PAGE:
The SPY1D(v) is a very high power passive electronically scanned array (PESA) radar. It can search for and track targets in low to medium orbits, even hypersonic Mach 20 targets. The (v) version has a completely updated digital back end specifically designed for countering ballistic missiles and their MIRVs. The digital backend means instead of just a few range gates, it now has 100s. These will continuously track an object, thereby verifying if its a real threat or not.
The newer SPY6 is a combined dual band active electronically scanned array (AESA). Within each transmitter-receiver module (TRM) there are in fact two independent radar systems, one operating in the S band and the other in the X band. The Aegis system will take this data and work out a missile intercept.
The AESA radar offers a significant number of advantages over previous radars when tracking objects. As each TRM is an individual radar their beam steering ability is 10s of times faster than a PESA’s signal (phase) delay circuits. It means they can scan an incredibly large volume of the sky in a much smaller amount of time. It also means the transmitted beam can be made much narrower. Thus targets can be better illuminated with higher resolution.
By coincidence the research and development in to ballistic missile defence has set a very good foundation for countering hypersonic missiles. The US SM3 and SM6, along with THAAD are more than capable of dealing with this threat.
In regards to plasma generation, the faster an object goes past Mach 7, the greater the amount is produced. A body operating in the atmosphere is affected by both a thermal build up as well as air pressure. Once a object hits Mach 5 a severe shock wave is generated, as it flies faster the shockwave gets stronger. This shock wave vibrates the air, but around Mach 7 the vibration is so severe the atomic bonds are broken and ionization occurs. The ionization generates a plasma, this will absorb any RF or blind optical sensors. In labs and within Tokamaks, by using electromagnets, you can manipulate the plasma and open windows, so that RF can pass through. Getting this to work on a hypersonic aircraft or missile will be incredibly hard to implement.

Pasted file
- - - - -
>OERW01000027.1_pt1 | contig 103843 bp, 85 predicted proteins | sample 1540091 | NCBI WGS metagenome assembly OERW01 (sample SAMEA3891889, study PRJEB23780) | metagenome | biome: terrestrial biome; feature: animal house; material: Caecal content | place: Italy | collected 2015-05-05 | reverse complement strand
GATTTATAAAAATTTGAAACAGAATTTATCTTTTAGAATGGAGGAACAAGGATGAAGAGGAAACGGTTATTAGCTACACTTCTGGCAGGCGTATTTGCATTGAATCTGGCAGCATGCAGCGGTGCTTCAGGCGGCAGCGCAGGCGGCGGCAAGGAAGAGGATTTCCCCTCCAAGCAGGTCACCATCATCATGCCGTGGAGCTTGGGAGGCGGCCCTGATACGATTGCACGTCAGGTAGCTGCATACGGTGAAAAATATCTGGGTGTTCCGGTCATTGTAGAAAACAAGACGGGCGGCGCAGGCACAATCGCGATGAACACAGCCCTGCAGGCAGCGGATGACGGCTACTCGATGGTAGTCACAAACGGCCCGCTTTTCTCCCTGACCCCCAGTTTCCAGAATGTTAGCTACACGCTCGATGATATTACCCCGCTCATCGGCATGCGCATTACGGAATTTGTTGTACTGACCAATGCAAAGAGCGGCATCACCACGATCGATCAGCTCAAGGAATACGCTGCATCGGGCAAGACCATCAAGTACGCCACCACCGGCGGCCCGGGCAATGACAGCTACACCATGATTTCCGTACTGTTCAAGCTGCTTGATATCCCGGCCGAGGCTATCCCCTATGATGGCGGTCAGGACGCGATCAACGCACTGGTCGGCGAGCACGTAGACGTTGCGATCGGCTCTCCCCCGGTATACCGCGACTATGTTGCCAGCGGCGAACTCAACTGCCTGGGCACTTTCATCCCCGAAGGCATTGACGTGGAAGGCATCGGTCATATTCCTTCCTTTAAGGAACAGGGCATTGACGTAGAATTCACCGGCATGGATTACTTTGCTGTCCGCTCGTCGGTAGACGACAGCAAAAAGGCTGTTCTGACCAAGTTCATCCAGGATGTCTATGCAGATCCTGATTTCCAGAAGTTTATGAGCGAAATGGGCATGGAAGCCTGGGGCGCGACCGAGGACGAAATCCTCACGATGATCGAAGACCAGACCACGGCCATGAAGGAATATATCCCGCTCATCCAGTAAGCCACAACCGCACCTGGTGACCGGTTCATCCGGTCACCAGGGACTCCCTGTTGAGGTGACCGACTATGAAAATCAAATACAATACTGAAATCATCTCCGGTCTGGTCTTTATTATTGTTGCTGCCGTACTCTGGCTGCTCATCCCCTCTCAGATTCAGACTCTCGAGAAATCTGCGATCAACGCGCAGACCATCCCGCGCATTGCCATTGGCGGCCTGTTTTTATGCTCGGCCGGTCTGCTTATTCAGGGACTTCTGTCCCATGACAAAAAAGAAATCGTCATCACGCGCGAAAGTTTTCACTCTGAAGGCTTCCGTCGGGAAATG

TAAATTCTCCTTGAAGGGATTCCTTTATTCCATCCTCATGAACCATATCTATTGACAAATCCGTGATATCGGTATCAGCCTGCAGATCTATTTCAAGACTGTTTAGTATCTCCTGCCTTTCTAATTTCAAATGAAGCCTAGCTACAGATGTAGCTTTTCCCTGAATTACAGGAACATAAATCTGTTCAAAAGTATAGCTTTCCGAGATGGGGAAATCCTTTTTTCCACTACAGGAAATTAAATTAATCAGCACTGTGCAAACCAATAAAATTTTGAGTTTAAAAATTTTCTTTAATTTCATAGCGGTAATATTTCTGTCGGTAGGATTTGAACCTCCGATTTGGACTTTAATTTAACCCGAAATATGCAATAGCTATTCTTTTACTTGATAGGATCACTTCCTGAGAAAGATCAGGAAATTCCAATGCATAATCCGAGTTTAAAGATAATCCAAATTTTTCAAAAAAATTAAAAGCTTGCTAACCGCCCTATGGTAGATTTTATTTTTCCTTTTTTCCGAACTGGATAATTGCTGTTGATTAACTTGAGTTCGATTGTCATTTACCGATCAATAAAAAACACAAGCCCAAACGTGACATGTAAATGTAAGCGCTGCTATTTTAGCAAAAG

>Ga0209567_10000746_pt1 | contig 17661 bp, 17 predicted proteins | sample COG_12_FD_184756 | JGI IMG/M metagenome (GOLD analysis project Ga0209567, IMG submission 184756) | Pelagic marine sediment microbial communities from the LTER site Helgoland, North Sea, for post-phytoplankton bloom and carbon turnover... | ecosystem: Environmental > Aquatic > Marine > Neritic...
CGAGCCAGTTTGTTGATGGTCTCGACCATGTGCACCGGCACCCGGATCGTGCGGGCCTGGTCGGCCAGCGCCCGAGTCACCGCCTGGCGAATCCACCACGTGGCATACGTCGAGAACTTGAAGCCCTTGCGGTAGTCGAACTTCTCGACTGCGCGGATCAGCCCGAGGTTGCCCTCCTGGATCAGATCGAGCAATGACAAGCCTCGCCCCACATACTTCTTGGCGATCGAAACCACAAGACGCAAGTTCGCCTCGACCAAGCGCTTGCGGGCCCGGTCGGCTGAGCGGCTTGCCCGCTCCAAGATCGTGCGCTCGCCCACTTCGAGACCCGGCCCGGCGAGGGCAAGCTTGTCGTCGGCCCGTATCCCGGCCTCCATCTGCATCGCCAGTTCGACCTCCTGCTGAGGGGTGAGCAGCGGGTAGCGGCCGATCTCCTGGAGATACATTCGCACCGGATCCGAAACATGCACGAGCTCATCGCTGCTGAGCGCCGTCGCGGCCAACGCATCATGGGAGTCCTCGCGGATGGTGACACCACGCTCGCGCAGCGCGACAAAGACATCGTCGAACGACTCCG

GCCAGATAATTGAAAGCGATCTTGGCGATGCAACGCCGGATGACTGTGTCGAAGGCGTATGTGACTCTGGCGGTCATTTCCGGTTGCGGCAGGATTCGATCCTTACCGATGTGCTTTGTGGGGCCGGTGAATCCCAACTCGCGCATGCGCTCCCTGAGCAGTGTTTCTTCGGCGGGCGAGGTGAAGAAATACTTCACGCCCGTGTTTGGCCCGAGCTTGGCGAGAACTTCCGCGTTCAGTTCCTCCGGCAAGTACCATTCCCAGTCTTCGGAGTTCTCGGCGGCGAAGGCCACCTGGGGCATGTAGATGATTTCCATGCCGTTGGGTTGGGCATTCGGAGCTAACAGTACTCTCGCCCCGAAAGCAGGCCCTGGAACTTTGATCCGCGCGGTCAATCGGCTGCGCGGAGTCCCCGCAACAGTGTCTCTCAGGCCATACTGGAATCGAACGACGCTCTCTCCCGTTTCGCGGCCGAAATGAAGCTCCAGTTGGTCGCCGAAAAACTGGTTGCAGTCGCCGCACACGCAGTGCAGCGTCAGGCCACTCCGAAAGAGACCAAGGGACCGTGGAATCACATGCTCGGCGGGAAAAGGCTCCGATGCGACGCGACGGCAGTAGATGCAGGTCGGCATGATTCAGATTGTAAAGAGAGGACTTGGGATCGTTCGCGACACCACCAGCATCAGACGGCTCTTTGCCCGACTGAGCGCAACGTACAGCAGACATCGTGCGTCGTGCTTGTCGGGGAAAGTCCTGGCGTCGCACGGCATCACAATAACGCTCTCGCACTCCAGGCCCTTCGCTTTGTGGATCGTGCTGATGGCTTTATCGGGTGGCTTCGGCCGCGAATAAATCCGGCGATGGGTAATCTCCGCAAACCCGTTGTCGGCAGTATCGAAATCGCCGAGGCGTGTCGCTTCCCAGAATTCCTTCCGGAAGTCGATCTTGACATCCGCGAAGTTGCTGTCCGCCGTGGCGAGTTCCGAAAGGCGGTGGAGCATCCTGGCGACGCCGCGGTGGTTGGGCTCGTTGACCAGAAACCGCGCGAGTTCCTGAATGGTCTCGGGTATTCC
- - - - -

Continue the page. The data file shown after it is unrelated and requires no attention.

To conclude, all bodies traveling at Mach 7 or faster will generate plasma, the faster you go the stronger and more encapsulating the plasma will be. Below Mach 7 hypersonic bodies will still be subject to severe heat on all the leading edges. They will be able to operate both RF and optical sensors without hindrance.
Today’s ballistic missile defence radar systems will find and track hypersonic vehicles. The combat management system will be able to calculate the interception. Missile’s such as Aster 30, SM2, SM3 and SM6 have shown they can intercept hypersonic ballistic missile targets, so a hypersonic cruise missile or glide vehicle will be no different.
So to cut to the chase;
A Hypersonic missiles new name old ICBM et al
B Hypersonics at sea level is Sci-fi or Chinese/Soviet fake news
A Hypersonic warpon at 40km hight could travel a long way without much resistance in very low atmospheric pressure.
It is possible to make a hypersonic missile fly at near sea level heights, However, it’s range will be governed by the fuel consumption, plus how much fuel it’s carrying. Compared to flying above 50,000ft, the fuel consumption will be massive, as the engine tries to propel the missile through the much denser air. Furthermore, as the air is denser, the air resistance is higher, so the thermal load will be significantly higher. To cope with this the missile will need an ablative coating or active skin and leading edge cooling.